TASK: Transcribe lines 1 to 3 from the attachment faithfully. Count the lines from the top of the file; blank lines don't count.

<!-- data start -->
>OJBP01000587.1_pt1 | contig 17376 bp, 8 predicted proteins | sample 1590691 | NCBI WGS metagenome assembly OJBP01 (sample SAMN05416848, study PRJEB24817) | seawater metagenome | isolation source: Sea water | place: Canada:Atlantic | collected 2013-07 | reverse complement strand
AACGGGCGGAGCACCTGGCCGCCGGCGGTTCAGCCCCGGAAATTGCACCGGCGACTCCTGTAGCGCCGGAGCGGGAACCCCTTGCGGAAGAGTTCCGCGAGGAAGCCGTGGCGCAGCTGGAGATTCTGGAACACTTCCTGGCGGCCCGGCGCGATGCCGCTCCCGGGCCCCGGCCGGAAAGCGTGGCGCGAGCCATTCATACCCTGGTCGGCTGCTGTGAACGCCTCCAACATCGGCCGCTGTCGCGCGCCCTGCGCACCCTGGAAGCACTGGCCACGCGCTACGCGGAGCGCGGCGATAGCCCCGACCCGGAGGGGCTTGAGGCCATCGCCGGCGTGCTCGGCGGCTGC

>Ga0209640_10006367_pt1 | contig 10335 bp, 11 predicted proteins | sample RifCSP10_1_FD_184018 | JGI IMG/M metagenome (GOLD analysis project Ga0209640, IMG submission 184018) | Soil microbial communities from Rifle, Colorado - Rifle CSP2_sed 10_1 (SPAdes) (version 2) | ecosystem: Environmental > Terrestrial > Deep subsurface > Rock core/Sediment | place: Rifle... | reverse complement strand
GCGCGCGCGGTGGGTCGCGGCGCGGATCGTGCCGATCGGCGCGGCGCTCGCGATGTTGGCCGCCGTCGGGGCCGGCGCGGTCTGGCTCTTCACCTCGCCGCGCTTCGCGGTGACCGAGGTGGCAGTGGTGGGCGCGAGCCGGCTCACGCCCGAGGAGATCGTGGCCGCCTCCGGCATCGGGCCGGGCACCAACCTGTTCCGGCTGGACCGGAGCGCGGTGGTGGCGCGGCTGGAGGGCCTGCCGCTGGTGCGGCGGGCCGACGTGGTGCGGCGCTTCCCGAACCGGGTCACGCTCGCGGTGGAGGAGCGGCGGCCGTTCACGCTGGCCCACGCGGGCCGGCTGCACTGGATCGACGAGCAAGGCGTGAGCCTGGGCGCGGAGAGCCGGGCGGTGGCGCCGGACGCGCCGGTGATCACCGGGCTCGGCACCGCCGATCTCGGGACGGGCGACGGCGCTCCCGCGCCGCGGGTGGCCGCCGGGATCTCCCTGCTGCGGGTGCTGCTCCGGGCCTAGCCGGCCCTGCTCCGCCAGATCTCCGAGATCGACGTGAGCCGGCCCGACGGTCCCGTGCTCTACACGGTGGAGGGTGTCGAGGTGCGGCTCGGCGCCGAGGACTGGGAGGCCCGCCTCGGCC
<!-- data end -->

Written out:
>OJBP01000587.1_pt1 | contig 17376 bp, 8 predicted proteins | sample 1590691 | NCBI WGS metagenome assembly OJBP01 (sample SAMN05416848, study PRJEB24817) | seawater metagenome | isolation source: Sea water | place: Canada:Atlantic | collected 2013-07 | reverse complement strand
AACGGGCGGAGCACCTGGCCGCCGGCGGTTCAGCCCCGGAAATTGCACCGGCGACTCCTGTAGCGCCGGAGCGGGAACCCCTTGCGGAAGAGTTCCGCGAGGAAGCCGTGGCGCAGCTGGAGATTCTGGAACACTTCCTGGCGGCCCGGCGCGATGCCGCTCCCGGGCCCCGGCCGGAAAGCGTGGCGCGAGCCATTCATACCCTGGTCGGCTGCTGTGAACGCCTCCAACATCGGCCGCTGTCGCGCGCCCTGCGCACCCTGGAAGCACTGGCCACGCGCTACGCGGAGCGCGGCGATAGCCCCGACCCGGAGGGGCTTGAGGCCATCGCCGGCGTGCTCGGCGGCTGC

>Ga0209640_10006367_pt1 | contig 10335 bp, 11 predicted proteins | sample RifCSP10_1_FD_184018 | JGI IMG/M metagenome (GOLD analysis project Ga0209640, IMG submission 184018) | Soil microbial communities from Rifle, Colorado - Rifle CSP2_sed 10_1 (SPAdes) (version 2) | ecosystem: Environmental > Terrestrial > Deep subsurface > Rock core/Sediment | place: Rifle... | reverse complement strand